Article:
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Bank of America, N.A. v. Ridgeview Homeowners Association, Inc.

United States District Court, D. Nevada

May 8, 2018

BANK OF AMERCA, N.A., Plaintiffs,
v.
RIDGEVIEW HOMEOWNERS ASSOCIATION, INC., et al., Defendants.

          ORDER

         Presently before the court is plaintiff Bank of America, N.A.'s (“BOA”) motion for summary judgment. (ECF No. 37). Defendants Ridgeview Homeowners Association, (“the HOA”) and A Scimitar LLC (“Scimitar”) filed responses (ECF Nos. 44, 46), to which plaintiff replied (ECF No. 52).

         Also before the court is defendant HOA's motion for summary judgment. (ECF No. 36). Plaintiff filed a response (ECF No. 45), to which defendant replied (ECF No. 51).

         Also before the court is defendant Scimitar's motion for summary judgment. (ECF No. 38). Plaintiff filed a response (ECF No. 45), to which defendant replied (ECF No. 53).

         I. Facts

         This case involves a dispute over real property located at 1927 Scimitar Drive #32, Henderson, Nevada, 89011 (the “property”). . . .

         a. Plaintiff's interest in the property

         On June 23, 2006, Sonya and Alex Diaz (“the borrowers”) obtained a loan in the amount of $140, 000 from plaintiff to purchase the property. (ECF No. 1). The loan was secured by a deed of trust recorded on June 28, 2006.[1] Id.

         On March 23, 2011, the deed of trust was assigned to BAC Home Loans Servicing, LP, via an assignment of deed of trust (recorded on March 25, 2011). Id.; (ECF No. 37-3). On December 5, 2014, BAC Home Loans Servicing, LP, assigned the deed of trust to Ventures Trust 2012-I-H-R by MCM Capital Partners LLC (“MCM”) (recorded on February 18, 2015). (ECF No. 37-4). On May 23, 2016, MCM assigned the deed of trust to plaintiff. (ECF No. 37-5).

         b. Defendants' interest in the property

         On July 12, 2011, Nevada Association Services (“NAS”), acting on behalf of the HOA, recorded a notice of delinquent assessment lien, stating an amount due of $1, 753.80. Id. On August 26, 2011, NAS recorded a notice of default and election to sell to satisfy the delinquent assessment lien, stating an amount due of $2, 883.60. Id.

         On October 28, 2011, plaintiff requested a ledger from the HOA, through NAS, that identified the super-priority amount owed to the HOA. Id. In the request, plaintiff stated “[Nine months of assessments for common expenses incurred before the date of your notice of delinquent assessment] is the amount [BOA] should be required to rightfully pay to fully discharge its obligations to the HOA per NRS 116.3102 and my client hereby offers to pay that sum upon presentation of adequate proof of the same by the HOA.” (ECF No. 37-10 at 14). Neither the HOA nor NAS provided a ledger. Id. Based on a ledger from a different property under the same HOA, plaintiff calculated the alleged superpriority portion of the lien to be $1, 350. Id. On December 1, 2011, plaintiff tendered $1, 350 to the HOA through NAS. Id. The HOA refused the payment. Id.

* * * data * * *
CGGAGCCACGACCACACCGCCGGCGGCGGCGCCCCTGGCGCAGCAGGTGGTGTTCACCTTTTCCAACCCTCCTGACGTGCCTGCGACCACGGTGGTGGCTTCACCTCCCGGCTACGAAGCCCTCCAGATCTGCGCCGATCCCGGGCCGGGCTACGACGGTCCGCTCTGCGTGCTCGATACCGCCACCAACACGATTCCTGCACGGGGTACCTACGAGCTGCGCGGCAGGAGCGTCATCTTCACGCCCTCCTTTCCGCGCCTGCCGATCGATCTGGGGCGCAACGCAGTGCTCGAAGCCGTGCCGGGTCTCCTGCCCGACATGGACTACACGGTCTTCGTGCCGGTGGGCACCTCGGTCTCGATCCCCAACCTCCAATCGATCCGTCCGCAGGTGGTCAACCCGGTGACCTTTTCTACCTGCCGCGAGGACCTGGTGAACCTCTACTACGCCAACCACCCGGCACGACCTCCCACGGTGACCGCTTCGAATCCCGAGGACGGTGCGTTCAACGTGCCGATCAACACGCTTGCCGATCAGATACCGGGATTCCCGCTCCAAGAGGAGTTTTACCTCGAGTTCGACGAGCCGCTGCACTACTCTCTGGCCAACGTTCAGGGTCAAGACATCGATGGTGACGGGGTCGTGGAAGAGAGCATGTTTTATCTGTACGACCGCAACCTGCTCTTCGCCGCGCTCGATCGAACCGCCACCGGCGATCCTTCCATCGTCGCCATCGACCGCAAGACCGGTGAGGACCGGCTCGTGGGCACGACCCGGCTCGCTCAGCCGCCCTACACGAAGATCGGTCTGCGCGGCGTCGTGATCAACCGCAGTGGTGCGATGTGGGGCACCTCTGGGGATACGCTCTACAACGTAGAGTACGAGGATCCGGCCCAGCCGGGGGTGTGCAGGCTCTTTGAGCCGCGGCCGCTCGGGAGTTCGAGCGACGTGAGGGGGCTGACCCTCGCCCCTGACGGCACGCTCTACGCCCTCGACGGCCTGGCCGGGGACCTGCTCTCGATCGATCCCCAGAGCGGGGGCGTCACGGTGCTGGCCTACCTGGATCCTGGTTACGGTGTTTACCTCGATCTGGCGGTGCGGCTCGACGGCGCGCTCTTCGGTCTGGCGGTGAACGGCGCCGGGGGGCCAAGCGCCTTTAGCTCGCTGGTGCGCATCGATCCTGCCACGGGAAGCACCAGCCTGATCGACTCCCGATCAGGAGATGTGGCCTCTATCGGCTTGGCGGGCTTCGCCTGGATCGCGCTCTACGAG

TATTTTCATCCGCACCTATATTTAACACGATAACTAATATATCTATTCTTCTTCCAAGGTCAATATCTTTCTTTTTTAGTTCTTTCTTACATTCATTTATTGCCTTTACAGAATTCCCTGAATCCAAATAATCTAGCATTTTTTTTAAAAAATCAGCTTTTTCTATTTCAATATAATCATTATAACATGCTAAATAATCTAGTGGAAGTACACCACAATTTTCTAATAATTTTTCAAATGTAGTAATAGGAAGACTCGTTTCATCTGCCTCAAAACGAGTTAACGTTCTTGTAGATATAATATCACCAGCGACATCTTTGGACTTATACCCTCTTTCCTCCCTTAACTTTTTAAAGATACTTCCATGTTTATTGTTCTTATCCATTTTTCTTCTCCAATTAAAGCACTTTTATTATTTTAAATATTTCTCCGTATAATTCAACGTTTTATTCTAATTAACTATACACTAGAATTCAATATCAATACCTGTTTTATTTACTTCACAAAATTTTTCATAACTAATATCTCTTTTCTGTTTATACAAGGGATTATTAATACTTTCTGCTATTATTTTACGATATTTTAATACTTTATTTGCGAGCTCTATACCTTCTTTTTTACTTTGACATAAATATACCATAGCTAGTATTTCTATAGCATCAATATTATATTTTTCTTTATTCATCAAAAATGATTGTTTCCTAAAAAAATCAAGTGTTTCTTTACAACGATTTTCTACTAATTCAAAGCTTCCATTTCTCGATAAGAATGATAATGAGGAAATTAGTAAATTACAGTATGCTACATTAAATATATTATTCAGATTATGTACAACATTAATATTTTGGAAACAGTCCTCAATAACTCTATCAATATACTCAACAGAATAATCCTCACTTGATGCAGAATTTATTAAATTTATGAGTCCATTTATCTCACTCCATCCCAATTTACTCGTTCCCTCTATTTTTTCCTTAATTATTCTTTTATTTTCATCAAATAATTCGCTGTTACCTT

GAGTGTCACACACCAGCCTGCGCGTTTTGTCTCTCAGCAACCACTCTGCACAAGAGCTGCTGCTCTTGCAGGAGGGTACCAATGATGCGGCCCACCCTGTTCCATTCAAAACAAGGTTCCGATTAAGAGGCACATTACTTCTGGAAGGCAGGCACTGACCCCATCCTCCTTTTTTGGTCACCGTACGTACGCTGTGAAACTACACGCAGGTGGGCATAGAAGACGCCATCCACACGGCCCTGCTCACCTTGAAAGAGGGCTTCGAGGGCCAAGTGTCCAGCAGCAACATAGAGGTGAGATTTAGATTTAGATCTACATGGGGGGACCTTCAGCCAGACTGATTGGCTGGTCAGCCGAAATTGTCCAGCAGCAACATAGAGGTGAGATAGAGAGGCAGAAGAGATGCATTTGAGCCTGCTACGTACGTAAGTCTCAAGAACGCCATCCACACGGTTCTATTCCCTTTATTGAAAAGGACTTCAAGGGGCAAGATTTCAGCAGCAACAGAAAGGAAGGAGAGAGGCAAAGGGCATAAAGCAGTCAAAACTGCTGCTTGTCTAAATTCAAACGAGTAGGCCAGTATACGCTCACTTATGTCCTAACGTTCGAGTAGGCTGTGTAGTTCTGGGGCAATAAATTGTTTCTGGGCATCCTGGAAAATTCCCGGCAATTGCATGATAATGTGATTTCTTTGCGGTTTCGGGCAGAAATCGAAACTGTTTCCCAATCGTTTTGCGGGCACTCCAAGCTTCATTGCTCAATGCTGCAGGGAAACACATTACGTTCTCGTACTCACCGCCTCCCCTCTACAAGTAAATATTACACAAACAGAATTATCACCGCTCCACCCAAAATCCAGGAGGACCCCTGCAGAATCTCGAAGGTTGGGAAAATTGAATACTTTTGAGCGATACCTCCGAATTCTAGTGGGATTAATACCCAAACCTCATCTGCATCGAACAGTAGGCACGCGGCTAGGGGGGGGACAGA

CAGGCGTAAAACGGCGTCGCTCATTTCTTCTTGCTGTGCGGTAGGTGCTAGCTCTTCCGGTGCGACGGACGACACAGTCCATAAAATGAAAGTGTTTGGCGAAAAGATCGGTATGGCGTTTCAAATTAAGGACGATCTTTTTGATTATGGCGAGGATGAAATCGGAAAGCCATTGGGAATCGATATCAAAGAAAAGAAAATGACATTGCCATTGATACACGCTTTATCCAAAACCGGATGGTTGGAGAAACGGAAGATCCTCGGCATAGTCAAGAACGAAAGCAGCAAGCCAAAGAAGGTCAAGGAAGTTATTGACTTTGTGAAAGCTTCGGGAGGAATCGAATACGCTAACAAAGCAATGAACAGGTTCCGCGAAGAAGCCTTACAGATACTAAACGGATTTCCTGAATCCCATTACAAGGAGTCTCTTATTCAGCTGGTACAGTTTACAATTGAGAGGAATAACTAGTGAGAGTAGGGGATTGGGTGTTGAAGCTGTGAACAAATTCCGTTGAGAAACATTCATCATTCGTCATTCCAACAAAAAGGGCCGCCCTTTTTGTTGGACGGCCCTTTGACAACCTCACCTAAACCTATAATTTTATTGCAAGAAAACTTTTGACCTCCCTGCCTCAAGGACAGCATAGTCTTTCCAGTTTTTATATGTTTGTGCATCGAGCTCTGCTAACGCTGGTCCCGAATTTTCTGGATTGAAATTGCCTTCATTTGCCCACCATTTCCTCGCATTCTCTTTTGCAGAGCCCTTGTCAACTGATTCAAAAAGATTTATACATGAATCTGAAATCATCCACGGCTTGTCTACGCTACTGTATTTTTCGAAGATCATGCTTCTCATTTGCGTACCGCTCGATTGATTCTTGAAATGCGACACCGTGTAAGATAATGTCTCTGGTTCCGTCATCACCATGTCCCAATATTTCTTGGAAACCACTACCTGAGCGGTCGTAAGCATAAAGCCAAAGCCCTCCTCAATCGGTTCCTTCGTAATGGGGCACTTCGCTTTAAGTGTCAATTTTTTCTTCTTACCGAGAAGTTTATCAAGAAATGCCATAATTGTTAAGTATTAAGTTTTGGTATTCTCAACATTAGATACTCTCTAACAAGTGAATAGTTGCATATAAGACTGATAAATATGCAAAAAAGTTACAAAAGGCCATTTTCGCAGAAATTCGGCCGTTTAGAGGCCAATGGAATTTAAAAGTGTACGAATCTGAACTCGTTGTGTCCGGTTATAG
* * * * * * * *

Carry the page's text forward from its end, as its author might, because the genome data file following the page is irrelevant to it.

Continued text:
On August 6, 2012, 2012, NAS recorded a notice of trustee's sale, stating an amount due of $5, 887.52. Id. On March 19, 2014, NAS recorded a second notice of trustee's sale, stating an amount due of $9, 839.24 and an anticipated sale date of April 11, 2014. Id.

         On July 29, 2014, the HOA foreclosed on the property. (ECF No. 1). Scimitar purchased the property at the foreclosure sale for $11, 100. Id. A foreclosure deed in favor of Scimitar was recorded on July 29, 2014. Id.

         c. Procedural background

         On September 20, 2016, BOA filed the underlying complaint, alleging four causes of action: quiet title against all defendants; breach of NRS 116.1113 against the HOA and NAS; wrongful foreclosure against the HOA and NAS; and injunctive relief against Scimitar. Id. On October 14, 2016, Scimitar filed counterclaims against plaintiff for quiet title and declaratory relief. (ECF No. 12).

         In the instant motions, plaintiff, defendant HOA, and defendant Scimitar all move for summary judgment in their favor. (ECF Nos. 36, 37, 38).

         II. Legal Standard